Emissions traders expect U.S. carbon market soon

BARCELONA (Reuters) - Carbon market professionals hope speedy U.S. Congressional approval of a federal cap and trade scheme will boost emissions trading, which is threatened by recession and slow U.N. climate talks.

The sun rises behind Fiddlers Ferry coal fired power station near Liverpool, December 15, 2008. REUTERS/Phil Noble

The existing Kyoto Protocol laid the foundations for emissions trading, by imposing caps on emissions in Europe and other developed countries, which is driving a $92 billion European emissions trading scheme.

The world is meant to agree a successor treaty in December in Copenhagen, but talks have been slow as rich and poor nations squabble over sharing the cost of carbon cuts.

Meanwhile severe recession and falling industrial output and pollution means governments and companies are buying fewer rights to emit greenhouse gases - potentially undermining a $126 billion global carbon market.

Last Thursday, a U.S. House of Representatives committee voted in favor of a draft climate bill at the heart of which is a “cap-and-trade” system which, if passed into law, could put the world on track for a $3 trillion carbon market by 2020.

The plans await debate in other committees and a full House vote is needed before it can go to the Senate for scrutiny.

“It is still a tough haul,” said Chelsea Maxwell, former climate change advisor to Senator John Warner, author of an earlier draft climate bill.

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The December deadline for world leaders to agree on a new climate change pact to replace the Kyoto Protocol, which expires in 2012, may provide extra impetus to drive through the climate bill, analysts said. The move would show U.S. commitment to the international process.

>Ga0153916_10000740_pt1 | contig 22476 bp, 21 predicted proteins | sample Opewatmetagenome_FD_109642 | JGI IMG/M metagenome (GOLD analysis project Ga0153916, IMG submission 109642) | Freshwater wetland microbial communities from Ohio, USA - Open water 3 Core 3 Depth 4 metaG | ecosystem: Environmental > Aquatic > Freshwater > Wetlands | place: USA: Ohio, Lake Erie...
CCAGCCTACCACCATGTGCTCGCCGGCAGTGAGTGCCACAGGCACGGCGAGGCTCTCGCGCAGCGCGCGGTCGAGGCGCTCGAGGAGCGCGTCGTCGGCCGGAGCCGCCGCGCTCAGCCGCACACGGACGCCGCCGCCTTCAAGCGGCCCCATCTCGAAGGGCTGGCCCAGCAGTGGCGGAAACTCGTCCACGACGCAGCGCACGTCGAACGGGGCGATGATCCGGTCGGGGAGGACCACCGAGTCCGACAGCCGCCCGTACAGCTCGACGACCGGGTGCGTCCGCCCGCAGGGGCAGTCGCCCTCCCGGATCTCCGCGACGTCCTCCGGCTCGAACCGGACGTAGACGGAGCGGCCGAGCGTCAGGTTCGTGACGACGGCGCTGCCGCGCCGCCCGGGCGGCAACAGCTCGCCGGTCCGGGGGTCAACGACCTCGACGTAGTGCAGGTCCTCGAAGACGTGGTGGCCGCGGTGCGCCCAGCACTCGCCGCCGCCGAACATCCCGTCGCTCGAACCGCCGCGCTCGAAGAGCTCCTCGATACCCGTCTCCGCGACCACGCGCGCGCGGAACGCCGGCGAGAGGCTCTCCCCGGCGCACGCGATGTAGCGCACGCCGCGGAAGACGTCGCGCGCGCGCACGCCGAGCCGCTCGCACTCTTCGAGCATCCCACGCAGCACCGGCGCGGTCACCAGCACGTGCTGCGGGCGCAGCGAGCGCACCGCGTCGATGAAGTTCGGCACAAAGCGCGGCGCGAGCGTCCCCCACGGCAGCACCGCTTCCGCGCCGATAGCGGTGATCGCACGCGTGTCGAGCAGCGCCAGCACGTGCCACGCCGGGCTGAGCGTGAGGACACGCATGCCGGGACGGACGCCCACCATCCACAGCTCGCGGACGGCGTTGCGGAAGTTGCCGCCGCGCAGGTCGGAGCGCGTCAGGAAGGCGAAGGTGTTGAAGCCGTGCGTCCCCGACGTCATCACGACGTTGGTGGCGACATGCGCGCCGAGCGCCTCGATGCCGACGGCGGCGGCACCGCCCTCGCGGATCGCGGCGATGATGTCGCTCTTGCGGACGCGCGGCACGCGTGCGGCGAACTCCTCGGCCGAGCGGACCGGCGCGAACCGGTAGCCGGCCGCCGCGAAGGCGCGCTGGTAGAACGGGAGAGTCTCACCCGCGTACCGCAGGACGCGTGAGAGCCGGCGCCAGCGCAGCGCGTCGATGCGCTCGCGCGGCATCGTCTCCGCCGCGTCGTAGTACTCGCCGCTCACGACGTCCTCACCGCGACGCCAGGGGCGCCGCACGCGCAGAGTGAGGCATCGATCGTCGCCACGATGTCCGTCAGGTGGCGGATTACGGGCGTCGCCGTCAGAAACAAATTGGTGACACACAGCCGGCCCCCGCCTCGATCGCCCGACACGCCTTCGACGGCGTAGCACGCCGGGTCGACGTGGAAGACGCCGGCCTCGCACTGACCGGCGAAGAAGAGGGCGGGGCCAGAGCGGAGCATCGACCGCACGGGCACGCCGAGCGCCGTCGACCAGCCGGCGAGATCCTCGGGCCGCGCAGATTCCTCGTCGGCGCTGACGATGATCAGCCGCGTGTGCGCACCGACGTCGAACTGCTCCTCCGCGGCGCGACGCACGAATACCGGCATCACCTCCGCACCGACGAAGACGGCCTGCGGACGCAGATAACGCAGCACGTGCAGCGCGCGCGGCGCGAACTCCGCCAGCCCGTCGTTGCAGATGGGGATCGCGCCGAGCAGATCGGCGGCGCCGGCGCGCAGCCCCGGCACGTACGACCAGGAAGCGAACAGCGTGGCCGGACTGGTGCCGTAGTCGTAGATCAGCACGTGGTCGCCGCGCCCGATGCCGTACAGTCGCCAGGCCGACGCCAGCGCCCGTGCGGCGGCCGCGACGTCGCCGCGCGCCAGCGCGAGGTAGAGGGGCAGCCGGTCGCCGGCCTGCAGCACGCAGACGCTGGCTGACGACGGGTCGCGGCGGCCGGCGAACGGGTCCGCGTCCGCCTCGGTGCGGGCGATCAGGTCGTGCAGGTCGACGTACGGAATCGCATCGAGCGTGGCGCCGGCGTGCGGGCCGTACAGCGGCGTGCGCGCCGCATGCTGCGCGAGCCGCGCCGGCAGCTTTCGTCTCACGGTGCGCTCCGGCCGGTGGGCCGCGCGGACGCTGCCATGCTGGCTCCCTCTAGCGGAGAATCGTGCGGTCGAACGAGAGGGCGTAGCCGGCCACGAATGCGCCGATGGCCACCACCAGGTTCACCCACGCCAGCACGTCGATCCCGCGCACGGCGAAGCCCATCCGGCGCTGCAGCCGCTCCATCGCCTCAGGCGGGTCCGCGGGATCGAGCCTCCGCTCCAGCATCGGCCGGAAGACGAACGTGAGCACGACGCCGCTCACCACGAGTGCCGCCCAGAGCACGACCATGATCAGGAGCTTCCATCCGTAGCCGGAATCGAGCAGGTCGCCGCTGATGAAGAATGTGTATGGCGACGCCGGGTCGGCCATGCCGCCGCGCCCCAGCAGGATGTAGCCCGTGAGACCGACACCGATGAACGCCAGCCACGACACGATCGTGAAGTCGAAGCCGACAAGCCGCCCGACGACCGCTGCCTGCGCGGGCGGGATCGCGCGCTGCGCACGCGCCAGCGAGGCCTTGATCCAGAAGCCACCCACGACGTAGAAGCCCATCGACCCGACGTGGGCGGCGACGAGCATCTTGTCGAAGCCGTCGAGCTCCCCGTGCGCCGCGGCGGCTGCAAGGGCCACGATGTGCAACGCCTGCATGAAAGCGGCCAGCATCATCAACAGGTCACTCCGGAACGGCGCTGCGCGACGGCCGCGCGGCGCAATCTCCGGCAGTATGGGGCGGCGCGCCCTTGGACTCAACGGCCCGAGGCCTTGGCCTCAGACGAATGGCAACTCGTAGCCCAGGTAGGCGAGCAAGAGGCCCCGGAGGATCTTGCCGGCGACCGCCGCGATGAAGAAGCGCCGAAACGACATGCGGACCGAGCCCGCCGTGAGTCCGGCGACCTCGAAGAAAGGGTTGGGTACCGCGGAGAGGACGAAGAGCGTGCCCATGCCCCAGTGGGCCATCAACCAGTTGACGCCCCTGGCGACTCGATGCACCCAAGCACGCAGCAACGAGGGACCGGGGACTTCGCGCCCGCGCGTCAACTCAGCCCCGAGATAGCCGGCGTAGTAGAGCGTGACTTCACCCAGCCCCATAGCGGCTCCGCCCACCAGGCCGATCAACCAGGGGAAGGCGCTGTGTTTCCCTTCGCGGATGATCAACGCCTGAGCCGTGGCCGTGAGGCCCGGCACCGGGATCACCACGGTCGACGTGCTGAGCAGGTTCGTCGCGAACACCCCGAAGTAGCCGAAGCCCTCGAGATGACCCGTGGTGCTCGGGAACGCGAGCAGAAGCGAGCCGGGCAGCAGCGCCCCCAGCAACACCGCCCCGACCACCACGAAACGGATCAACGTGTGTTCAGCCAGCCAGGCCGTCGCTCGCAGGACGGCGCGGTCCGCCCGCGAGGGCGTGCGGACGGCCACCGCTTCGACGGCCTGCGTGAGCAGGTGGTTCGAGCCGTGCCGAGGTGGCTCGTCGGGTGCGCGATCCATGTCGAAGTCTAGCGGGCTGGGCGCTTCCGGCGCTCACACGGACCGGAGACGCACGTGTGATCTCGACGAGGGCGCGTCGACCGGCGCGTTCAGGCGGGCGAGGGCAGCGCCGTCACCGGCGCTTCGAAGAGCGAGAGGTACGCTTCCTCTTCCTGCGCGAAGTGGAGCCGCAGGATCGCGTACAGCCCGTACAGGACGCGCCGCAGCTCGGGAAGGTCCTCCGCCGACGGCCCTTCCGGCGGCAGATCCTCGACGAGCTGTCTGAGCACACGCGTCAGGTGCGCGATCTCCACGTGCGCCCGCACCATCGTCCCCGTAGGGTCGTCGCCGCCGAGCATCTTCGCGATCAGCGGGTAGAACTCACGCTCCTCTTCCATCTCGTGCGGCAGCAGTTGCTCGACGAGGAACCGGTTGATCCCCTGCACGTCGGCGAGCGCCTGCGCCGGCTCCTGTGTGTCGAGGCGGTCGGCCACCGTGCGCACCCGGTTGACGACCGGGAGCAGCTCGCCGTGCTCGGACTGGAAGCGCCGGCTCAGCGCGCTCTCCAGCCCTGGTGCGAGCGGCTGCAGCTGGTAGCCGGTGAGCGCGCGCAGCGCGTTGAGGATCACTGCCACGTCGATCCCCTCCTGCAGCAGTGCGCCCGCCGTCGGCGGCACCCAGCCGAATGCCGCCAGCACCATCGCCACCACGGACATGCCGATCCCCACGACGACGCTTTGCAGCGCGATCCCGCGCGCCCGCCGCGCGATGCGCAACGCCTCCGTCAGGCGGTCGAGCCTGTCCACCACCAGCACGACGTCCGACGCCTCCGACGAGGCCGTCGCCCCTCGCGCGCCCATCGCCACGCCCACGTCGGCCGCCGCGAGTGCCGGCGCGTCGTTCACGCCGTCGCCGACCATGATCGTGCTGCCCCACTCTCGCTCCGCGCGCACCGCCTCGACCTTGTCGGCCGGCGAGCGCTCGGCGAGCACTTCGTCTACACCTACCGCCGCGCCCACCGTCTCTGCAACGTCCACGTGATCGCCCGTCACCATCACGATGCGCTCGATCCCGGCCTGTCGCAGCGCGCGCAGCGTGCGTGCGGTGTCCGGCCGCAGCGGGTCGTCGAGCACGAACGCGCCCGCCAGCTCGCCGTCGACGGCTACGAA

“The bill moved very quickly through in the (Energy and Commerce) Committee, which shows the desire to have a completed package in time for Copenhagen,” said Eric Haxthausen, director of U.S. climate policy at The Nature Conservancy.

Kyoto also allows rich countries to offset their targets by funding emissions cuts in poorer ones -- creating a $33 billion offset market now suffering less demand during recession, and which could use a boost from tough U.S. carbon caps.


The precise fate of that Kyoto Protocol Clean Development Mechanism (CDM) scheme is uncertain ahead of the U.N. talks in December in Copenhagen.

And recession has led analysts to forecast that companies will need fewer, if any, emissions permits for the next two to three years. If the United States adopted its own cap and trade scheme and allowed offseting that could inject huge new demand.

“There are structural, decision-making errors and it (the CDM) does not have a good reputation in Washington, where they will determine its future,” said Marc Stuart, co-founder of project developer EcoSecurities, referring to CDM red tape.

There was a chance that if the full House passed the bill before the summer vacation in August it could become legislation by mid-2010, one expert said.

“There are real serious prospects of legislation by next June or July. I’d say the chances are better than fifty of legislation by 2010,” said George Frampton, former chairman of the White House Council on Environmental Quality.

Editing by Gerard Wynn and Anthony Barker